Is a Vegan Diet the Answer?

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As plant-based diets gain more traction, the vegan population, especially in high-income countries, is rising. Is veganism – avoiding products produced by, or from, animals – a healthy lifestyle? (Spoiler Alert: you already know the answer. Vegans, like the rest of us, have varying lifestyles, some of which are not as good as others.)

Today's data comes from an online survey of vegans found on Facebook over two months. The vegan diet was assessed using, as always, a food frequency questionnaire. Additional demographic data and the motivation behind choosing a vegan diet were collected, as well as participants' daily physical activity and participation in yoga. There were 516 respondents, all 18 or older. Vegetarians eating eggs or dairy (lacto-ovo-vegetarians) were excluded.

The data from the food frequency questionnaires were “collapsed into 18 food groups” that were characterized in two ways. First, a traditional diet “quality” measure modified from a plant-based diet index. Second, as following a “convenience” or “health-conscious” pattern. Let’s take a moment to unpack these characterizations.

The vegan diet

Vegans have their own food pyramid, which I would share but is copyrighted. [1] A vegan diet requires some nutritional supplementation, particularly vitamin B12, vitamin D, and some iodine – all available as a supplement, iodine-containing algae or enriched sea salt, and outdoor activity to enhance Vitamin D.

While plant-based diets are associated with healthy eating, there is a health-wise hiccup.

“…refined grains, sugar-sweetened beverages, snacks, and confectionery can be considered “plant-based,” as they or their ingredients are derived from plants, but are to be classified as ultra-processed foods (UPFs).”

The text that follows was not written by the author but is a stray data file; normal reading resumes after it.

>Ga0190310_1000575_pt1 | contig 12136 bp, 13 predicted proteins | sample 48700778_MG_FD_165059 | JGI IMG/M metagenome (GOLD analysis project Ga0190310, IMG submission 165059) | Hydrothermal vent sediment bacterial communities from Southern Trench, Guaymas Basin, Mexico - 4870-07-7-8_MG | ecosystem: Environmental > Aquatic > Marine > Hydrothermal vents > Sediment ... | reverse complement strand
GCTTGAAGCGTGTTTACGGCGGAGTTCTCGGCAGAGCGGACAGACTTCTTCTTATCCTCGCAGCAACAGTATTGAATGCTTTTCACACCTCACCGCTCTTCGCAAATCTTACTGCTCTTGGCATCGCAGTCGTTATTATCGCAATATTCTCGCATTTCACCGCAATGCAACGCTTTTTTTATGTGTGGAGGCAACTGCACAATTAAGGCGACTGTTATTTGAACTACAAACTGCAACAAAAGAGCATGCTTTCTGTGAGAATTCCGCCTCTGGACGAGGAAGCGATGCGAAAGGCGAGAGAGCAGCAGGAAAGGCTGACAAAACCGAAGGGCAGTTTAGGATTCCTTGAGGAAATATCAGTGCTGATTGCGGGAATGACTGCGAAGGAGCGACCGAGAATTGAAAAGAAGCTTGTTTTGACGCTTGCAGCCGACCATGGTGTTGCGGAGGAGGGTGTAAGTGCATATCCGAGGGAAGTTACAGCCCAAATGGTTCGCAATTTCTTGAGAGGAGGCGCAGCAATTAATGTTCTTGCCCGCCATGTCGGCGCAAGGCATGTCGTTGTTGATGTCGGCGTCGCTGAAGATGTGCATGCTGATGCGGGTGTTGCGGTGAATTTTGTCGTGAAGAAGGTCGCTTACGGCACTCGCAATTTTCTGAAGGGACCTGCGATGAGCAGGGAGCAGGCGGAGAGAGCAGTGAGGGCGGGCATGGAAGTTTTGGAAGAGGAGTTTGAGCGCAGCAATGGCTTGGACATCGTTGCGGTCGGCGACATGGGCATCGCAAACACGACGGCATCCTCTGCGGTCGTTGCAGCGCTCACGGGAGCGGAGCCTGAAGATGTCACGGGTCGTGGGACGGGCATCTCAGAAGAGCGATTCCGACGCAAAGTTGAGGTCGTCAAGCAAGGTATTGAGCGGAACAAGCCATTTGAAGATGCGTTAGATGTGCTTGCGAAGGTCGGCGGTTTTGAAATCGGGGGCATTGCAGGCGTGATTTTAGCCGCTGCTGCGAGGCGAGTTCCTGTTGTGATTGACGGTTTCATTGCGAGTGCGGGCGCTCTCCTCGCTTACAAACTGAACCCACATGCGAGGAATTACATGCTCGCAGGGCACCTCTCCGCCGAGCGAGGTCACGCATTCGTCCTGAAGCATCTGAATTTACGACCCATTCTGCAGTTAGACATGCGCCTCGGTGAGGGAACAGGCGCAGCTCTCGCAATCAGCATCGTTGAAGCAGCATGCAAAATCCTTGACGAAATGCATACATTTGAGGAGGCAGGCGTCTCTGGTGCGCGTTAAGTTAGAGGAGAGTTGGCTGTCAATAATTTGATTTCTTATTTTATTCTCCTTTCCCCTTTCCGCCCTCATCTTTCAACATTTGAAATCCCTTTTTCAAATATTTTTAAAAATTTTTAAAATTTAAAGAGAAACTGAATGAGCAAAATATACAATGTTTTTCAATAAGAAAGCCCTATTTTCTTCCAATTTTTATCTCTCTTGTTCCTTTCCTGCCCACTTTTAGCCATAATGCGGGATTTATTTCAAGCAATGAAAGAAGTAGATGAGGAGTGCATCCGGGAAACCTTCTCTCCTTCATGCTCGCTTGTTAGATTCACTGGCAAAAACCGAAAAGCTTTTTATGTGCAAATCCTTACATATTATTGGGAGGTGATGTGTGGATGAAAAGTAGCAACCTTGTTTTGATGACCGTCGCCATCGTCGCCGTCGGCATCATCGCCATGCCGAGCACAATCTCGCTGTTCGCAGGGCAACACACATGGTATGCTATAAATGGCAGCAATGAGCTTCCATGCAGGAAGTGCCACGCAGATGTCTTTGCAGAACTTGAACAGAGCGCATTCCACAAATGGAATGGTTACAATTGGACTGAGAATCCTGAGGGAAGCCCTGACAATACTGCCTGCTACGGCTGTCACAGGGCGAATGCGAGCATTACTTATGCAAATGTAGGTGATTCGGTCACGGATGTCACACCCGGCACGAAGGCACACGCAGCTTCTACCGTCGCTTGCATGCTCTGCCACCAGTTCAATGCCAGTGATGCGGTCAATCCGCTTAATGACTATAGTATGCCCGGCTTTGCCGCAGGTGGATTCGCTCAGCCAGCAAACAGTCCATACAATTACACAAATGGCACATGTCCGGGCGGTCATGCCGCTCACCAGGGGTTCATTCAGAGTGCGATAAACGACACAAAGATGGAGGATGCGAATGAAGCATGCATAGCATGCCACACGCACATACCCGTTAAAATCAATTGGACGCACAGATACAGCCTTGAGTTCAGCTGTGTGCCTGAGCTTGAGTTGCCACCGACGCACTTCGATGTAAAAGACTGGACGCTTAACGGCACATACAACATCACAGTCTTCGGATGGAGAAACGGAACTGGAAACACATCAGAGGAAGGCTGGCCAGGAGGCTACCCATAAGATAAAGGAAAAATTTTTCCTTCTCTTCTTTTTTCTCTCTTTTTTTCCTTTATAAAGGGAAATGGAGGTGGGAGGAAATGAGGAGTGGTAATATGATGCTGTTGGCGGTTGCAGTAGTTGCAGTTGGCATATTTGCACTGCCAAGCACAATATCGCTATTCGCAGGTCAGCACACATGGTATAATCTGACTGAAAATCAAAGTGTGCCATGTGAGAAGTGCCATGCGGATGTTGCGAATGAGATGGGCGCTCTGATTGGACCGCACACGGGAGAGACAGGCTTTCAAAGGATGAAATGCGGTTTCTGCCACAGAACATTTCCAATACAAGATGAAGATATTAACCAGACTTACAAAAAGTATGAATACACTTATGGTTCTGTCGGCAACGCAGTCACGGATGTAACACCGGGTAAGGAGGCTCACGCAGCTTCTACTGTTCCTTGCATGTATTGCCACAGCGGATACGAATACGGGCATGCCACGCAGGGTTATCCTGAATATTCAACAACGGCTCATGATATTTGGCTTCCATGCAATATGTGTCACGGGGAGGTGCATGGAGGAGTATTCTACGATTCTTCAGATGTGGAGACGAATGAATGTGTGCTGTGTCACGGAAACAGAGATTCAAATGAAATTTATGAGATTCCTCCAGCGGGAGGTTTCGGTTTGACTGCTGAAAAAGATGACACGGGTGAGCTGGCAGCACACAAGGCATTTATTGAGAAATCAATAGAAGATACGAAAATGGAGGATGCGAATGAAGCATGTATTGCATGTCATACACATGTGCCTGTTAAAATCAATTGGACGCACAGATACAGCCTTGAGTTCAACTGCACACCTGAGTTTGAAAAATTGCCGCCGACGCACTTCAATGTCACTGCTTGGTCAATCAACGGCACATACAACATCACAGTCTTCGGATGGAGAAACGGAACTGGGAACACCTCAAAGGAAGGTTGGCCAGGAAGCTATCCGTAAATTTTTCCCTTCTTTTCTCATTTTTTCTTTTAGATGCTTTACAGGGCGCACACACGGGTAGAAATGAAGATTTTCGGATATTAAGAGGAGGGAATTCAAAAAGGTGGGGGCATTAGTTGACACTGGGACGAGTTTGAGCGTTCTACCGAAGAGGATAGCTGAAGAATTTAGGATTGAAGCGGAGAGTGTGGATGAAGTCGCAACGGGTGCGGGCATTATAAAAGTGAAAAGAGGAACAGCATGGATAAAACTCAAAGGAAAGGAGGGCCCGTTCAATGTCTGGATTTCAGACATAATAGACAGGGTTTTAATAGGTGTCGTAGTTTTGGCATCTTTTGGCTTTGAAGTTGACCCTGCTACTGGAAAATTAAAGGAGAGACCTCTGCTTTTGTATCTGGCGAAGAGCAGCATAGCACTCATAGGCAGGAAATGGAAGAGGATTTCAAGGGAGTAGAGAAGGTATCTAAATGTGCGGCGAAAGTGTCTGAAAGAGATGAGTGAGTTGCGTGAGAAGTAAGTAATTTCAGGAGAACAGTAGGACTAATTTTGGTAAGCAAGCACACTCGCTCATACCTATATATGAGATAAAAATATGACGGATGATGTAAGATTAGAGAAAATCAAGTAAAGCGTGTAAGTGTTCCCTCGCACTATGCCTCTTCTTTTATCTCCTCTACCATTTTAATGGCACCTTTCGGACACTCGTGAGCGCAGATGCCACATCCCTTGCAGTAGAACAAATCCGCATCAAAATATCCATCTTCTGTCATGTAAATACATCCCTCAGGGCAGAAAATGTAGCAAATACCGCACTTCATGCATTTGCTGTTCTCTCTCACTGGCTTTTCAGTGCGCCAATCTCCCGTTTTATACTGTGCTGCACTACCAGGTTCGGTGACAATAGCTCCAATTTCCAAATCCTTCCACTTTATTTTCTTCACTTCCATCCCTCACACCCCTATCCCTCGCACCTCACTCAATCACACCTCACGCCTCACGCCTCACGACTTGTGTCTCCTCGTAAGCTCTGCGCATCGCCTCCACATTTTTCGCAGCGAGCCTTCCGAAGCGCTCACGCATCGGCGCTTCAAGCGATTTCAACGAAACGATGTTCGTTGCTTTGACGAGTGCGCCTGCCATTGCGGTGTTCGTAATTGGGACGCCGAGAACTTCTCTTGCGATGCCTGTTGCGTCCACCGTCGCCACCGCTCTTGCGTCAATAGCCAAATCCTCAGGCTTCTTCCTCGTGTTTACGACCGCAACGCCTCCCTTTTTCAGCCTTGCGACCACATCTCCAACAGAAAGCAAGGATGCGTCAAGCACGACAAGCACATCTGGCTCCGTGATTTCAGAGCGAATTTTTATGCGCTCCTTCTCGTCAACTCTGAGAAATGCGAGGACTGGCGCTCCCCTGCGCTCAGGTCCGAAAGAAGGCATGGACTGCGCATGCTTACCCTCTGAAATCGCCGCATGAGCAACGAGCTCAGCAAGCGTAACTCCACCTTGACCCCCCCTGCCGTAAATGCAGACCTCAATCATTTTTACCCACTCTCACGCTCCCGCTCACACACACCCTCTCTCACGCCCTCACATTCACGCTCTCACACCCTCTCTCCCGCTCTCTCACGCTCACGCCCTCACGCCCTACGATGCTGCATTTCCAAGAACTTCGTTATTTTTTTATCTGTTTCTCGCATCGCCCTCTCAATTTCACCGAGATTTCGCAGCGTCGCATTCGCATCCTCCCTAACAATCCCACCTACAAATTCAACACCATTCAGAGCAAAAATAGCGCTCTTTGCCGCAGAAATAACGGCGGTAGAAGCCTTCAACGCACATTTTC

Those of you feeding upon the nutritional media's buffet know that just the utterance of the term ultra-processed means the food must be unhealthy. The plant-based UPFs can be found in vegan diets. That is, the group that the researchers characterized as “convenience dietary patterns” – “higher consumption of processed fish and meat alternatives, vegan savory snacks, processed foods, sauces and condiments, cakes and biscuits, sweets and desserts, convenience meals and snacks, fruit juices/smoothies, and refined grains.”

The health-conscious pattern involved “higher consumption of vegetables, fruits, protein alternatives (e.g., tofu), dairy alternatives, potatoes, whole grains, vegetable oils, and fats, and cooking with fresh ingredients and creating own recipes.” More aligned with the popular image of vegans.

A study of 21,000 individuals, including vegetarians and vegans found:

“Higher avoidance of animal-based foods was associated with a higher consumption of UPFs (P < 0.001), with UPFs supplying 33.0%, 32.5%, 37.0%, and 39.5% of energy intakes for meat eaters, pesco-vegetarians, vegetarians, and vegans.”

There it is; vegans ate the greatest percentage of UPFs of all those groups. Now, one more paradoxical finding before moving on. When evaluating the nutritional quality of those diets, that same study found that avoidance of animal-based foods was associated with increasingly healthy diets – the vegans had the highest measures of healthful diets. How is it that they eat the most UPFs and still have the most healthful diet? What exactly is the right proportion?

But I digress. The researchers were interested in identifying the dietary patterns among vegans and their association with physical activity. Here are their findings: